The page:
Ralph Breaks the Internet
Mission: Impossible - Fallout
Log in with Facebook
Forgot your password?
Don't have an account? Sign up here
and the Terms and Policies,
and to receive email from Rotten Tomatoes and Fandango.
Already have an account? Log in here
Please enter your email address and we will email you a new password.
No consensus yet.
Tomatometer Not Available...
No consensus yet.
All Critics (22)
| Top Critics (4)
| Fresh (17)
| Rotten (5)
This Dublin-set horror rehashes every haunted-house trick in the book.
Injecting explicit imagery into an old-fashioned possession story, writer-director Ivan Kavanagh brandishes his unusual mix of styles right from the beginning.
Over all, the action is too cryptic, and the pedestrian dialogue doesn't help.
Piers McGrail's nuanced, moody cinematography brings out the best in writer-director Ivan Kavanagh's over-mannered but effectively creepy ghost story.
It really was everything I want in a horror film; scary, beautiful, excellent acting, and a storyline that is both simple and imaginative at the same time. This is definitely the kind of film that will be on my mind for quite a while.
The Canal is a hidden gem of a film, demonstrating the type of intelligent horror audiences often say they want yet rarely pay for.
A film that at first seemed worthy of an heir to Lynch, Fincher or Polanski's cinema but ends up bordering on ridicule. [Full review in Spanish]
Rupert Evans' performance as David is alarming in the shift from unassuming and tender husband and father to demonic neurotic and delusional obsessive.
A truly original horror film isn't easy to come by these days... The Canal, isn't the film that's going to change that, but it does have its positives.
A wonderfully shot, cleverly written, and subtly effective horror movie.
The Canal, though reliant on atmospherics and superb sound design, looks and feels more than genre cinema than Kavanagh's earlier, freakier one.
Making the most of its modest attributes and a wrenching central performance by TV regular and Hellboy veteran Rupert Evans, this Irish chiller lurches from unspoken eeriness to outright horror as it plots a familiar paranormal trajectory.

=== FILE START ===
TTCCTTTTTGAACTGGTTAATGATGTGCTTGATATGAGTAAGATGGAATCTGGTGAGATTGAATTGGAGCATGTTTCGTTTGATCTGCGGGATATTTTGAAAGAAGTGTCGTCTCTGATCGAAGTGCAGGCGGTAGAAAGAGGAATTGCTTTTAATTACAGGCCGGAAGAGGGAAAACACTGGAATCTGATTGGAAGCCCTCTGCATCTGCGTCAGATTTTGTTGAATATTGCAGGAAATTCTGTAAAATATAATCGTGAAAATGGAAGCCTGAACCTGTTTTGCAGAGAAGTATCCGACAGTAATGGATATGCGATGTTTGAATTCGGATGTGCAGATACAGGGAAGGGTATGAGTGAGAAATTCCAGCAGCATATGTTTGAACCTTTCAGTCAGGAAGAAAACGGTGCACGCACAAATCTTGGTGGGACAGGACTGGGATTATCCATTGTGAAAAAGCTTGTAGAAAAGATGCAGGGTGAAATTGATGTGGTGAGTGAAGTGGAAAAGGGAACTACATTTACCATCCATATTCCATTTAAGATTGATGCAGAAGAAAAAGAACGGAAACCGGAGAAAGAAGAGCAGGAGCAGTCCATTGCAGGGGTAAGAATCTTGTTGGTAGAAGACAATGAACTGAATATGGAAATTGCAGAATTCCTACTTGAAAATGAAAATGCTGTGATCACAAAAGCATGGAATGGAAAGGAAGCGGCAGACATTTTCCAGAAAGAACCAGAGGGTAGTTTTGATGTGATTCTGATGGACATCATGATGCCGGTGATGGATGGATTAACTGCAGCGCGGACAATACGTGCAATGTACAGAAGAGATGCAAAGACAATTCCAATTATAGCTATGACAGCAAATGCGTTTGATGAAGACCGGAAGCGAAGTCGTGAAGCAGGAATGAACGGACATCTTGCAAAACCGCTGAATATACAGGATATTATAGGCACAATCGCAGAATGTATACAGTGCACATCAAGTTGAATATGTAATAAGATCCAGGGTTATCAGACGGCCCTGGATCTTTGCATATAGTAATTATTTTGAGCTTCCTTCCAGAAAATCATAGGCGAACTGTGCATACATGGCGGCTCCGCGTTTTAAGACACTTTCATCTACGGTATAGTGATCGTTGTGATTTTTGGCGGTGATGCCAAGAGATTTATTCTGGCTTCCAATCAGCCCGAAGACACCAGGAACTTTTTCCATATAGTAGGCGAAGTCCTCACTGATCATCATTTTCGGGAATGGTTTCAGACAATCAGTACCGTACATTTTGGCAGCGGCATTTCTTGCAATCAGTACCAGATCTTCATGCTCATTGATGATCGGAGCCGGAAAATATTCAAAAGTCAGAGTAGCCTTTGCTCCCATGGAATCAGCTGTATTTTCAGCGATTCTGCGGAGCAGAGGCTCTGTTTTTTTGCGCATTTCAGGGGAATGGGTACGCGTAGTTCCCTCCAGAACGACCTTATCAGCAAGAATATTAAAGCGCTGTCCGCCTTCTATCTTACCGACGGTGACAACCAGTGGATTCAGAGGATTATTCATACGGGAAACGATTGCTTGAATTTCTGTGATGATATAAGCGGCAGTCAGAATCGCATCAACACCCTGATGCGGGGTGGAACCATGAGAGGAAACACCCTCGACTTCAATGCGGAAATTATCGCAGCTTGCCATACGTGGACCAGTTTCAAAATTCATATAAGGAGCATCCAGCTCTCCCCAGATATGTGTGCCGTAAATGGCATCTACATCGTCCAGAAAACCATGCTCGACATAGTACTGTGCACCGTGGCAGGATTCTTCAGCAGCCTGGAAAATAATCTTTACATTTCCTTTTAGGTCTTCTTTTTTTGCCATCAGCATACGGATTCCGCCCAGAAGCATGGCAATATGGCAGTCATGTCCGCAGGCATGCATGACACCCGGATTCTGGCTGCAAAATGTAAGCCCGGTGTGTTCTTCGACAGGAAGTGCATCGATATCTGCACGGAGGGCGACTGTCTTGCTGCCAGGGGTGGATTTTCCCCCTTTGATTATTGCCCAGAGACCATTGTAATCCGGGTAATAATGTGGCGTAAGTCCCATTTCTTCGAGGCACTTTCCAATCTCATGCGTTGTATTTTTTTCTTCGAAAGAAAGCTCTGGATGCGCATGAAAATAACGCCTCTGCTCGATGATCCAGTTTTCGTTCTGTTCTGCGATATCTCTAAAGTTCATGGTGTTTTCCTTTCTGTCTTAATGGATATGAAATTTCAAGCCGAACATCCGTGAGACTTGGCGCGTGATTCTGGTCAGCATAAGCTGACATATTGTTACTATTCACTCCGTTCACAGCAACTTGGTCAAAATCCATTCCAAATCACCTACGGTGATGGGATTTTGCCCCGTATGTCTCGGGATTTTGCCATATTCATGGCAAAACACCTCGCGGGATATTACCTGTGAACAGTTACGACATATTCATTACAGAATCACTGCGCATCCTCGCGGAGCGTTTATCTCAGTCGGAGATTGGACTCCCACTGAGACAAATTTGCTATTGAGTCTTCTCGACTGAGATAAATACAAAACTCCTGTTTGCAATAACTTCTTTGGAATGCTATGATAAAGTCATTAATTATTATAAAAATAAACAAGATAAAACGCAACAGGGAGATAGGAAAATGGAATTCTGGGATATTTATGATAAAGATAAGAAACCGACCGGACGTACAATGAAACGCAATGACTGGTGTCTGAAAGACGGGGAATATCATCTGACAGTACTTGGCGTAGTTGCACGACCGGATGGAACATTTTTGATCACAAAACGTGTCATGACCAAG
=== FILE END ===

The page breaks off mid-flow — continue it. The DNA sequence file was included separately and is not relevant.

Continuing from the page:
Kavanagh is an excellent director who cares about building a disturbing, eerie atmosphere with a superb cinematography and sound design, and the result is a terrifying movie that could have really become a classic if it weren't for its last ten minutes with such a silly, clichéd twist.
This quite a good horror film with an effectively moody and, somewhat, creepy story and a pretty damn excellent ending that will surprise some people. I don't mean surprising in the sense that it gives us a great twist that completely changes the story but I do mean in the sense that you're really not expecting that to happen. I thought the film was good from the start but I think the ending does make the movie better because it gives it a much more disturbing touch, particularly the end result of the manipulation by these "demons". The movie combines ghost story with flashes of fairly violent imagery of what happened in David's house back in 1902. It's also well-written, solidly acted and well-shot. I honestly thought that the usage of the old camera did actually make for a creepier element to some of the scenes where David uses the camera to reveal the 'man' who committed these murders in his house. I do think the movie becomes a little muddled, in a sense, by combining two different ghost stories into one. What does Alice's ghost, David's wife, whom he believes was murdered by the same man who committed the atrocities in his house, have anything to do with the spirit/demon/ghost plaguing David's house. If they did explain what one had to do with the other then I seriously missed it because I cannot comprehend what one has to the with the other. That is, perhaps, the film's only weakness really. I don't wanna say it's a movie that's a scare-a-minute. And it's not even as good as The Babadook was, from an overall perspective, since parts of this reminded me of the aforementioned film. But if you're looking for a more straightforward horror film as compared to The Babadook then this would be the safe bet. Still, in spite of its flaws, I think this is a movie that will surprise a lot of people since there are, generally, lower expectations with horror films than with almost any other genre in existence. This is quite the good movie with a good and creepy ghost story. Perhaps the dialogue could've used some work, but this is a good movie to watch on Netflix.
Director Ivan Kavangh somehow proves once again that he is capable of taking a tired premise, handling it poorly, and yet still somehow manage to churn out quite a good film.
Strange when two very similar movies come out on the same year and both are equally great for very different reasons. The Canal has a lot in common with The Babadook but dealing with very different themes and a very different approach. Whilst Babadook was more traditional on its narrative, giving an ambiguous but flawed ending; The Canal is ambiguous right from the start and gives a conclusion that's too neat and tidy. Still, with lush cinematography and sound design, a very strong but quiet performance from the lead, The Canal is a rather solid entre for Kavanagh's filmography.
There are no approved quotes yet for this movie.